From September onward, the central bank has focused primarily on meeting its net foreign assets target, and the cedi depreciated by 28 percent in the 12-month period ended in October 1999, as compared to 4 percent in October 1998. Since October 15, 1999, the central bank rate is being compiled from the average transactions rate of commercial banks, instead of from indicative quotes. The Bank of Ghana will take steps in 2000 to make the interbank market in foreign exchange more active.
The domestic primary surplus for the first half of 1999 was below its target by 0.1 percent of GDP, as higher than expected tax collections did not fully make up for lower nontax revenue, resulting primarily from lower-than-expected central bank profits. Domestic recurrent noninterest spending was about as projected but the overall deficit was 0.3 percent lower than projected, mainly because of the postponement of externally financed capital expenditures. Shortfalls in domestic revenue and external assistance also caused net domestic financing to exceed its program ceiling by 1.1 percent of GDP. However, when adjusting for the shortfall in foreign financing, this excess was reduced to 0.2 percent of GDP. The VAT has been in effect since the beginning of the year and is operating relatively well.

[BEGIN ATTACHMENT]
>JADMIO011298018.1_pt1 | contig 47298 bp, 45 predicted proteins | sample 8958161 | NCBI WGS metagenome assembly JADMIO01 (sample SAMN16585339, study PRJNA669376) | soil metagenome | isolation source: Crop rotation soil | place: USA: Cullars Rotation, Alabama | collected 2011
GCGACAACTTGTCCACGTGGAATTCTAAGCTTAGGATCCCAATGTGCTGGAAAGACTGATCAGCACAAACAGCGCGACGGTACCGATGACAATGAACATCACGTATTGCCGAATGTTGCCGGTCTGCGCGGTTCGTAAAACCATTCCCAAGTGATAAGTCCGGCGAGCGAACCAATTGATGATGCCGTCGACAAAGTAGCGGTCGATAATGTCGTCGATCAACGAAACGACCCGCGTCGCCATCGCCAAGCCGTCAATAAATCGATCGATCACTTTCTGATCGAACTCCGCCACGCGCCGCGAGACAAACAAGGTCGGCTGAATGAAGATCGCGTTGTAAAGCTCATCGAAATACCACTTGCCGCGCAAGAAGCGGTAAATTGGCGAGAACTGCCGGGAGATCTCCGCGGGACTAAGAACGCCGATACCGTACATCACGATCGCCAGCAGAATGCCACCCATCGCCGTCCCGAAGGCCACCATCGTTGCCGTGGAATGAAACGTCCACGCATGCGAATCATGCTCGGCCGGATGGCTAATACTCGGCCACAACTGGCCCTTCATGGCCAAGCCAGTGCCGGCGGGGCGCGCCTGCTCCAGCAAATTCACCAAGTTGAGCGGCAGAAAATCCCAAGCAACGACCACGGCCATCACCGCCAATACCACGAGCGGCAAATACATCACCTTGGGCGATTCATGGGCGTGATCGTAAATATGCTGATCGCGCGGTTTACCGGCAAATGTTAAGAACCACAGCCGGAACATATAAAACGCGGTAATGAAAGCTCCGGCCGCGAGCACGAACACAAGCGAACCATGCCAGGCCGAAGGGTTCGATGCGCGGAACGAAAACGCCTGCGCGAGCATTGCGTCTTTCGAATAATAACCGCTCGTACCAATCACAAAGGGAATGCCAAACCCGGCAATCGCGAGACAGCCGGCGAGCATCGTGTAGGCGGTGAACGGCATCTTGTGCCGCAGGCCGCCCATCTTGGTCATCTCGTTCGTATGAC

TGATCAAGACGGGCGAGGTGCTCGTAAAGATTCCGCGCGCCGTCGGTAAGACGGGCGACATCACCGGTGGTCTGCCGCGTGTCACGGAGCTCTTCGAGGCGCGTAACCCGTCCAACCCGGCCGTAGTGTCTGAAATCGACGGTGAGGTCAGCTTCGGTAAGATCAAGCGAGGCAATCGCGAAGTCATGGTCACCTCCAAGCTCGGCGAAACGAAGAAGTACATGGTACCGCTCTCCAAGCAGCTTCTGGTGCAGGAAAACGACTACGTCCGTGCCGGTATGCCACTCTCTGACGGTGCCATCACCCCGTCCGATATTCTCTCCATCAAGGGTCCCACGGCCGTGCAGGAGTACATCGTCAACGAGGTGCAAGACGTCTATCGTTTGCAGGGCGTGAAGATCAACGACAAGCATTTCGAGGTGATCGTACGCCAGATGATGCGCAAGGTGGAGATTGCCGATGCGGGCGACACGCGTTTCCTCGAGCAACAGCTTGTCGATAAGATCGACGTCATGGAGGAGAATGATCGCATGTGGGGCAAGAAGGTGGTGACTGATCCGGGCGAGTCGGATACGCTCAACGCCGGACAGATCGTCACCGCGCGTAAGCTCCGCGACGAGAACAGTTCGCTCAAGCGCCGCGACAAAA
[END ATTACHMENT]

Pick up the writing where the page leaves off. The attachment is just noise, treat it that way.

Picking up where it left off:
Monetary policy remained on course through midyear as both reserve money and broad money met their targets, increasing by 14.9 percent and 15.6 percent respectively. However, reserve money, particularly in the third quarter, was controlled in great part through central bank sales of foreign exchange instead of through open market policies. As a result, the exchange rate did not adjust promptly to the external shock, delaying its corrective effects on imports and exports. Net credit to the government by the banking system exceeded its program target by 2.3 percent of GDP, mostly because of the shortfall in foreign program assistance but also because fewer treasury bills were placed with nonbanks.
The current account deficit is projected to be 4.5 percent of GDP, about 1.5 percentage points higher than originally projected, as a result of the adverse shocks in the external sector.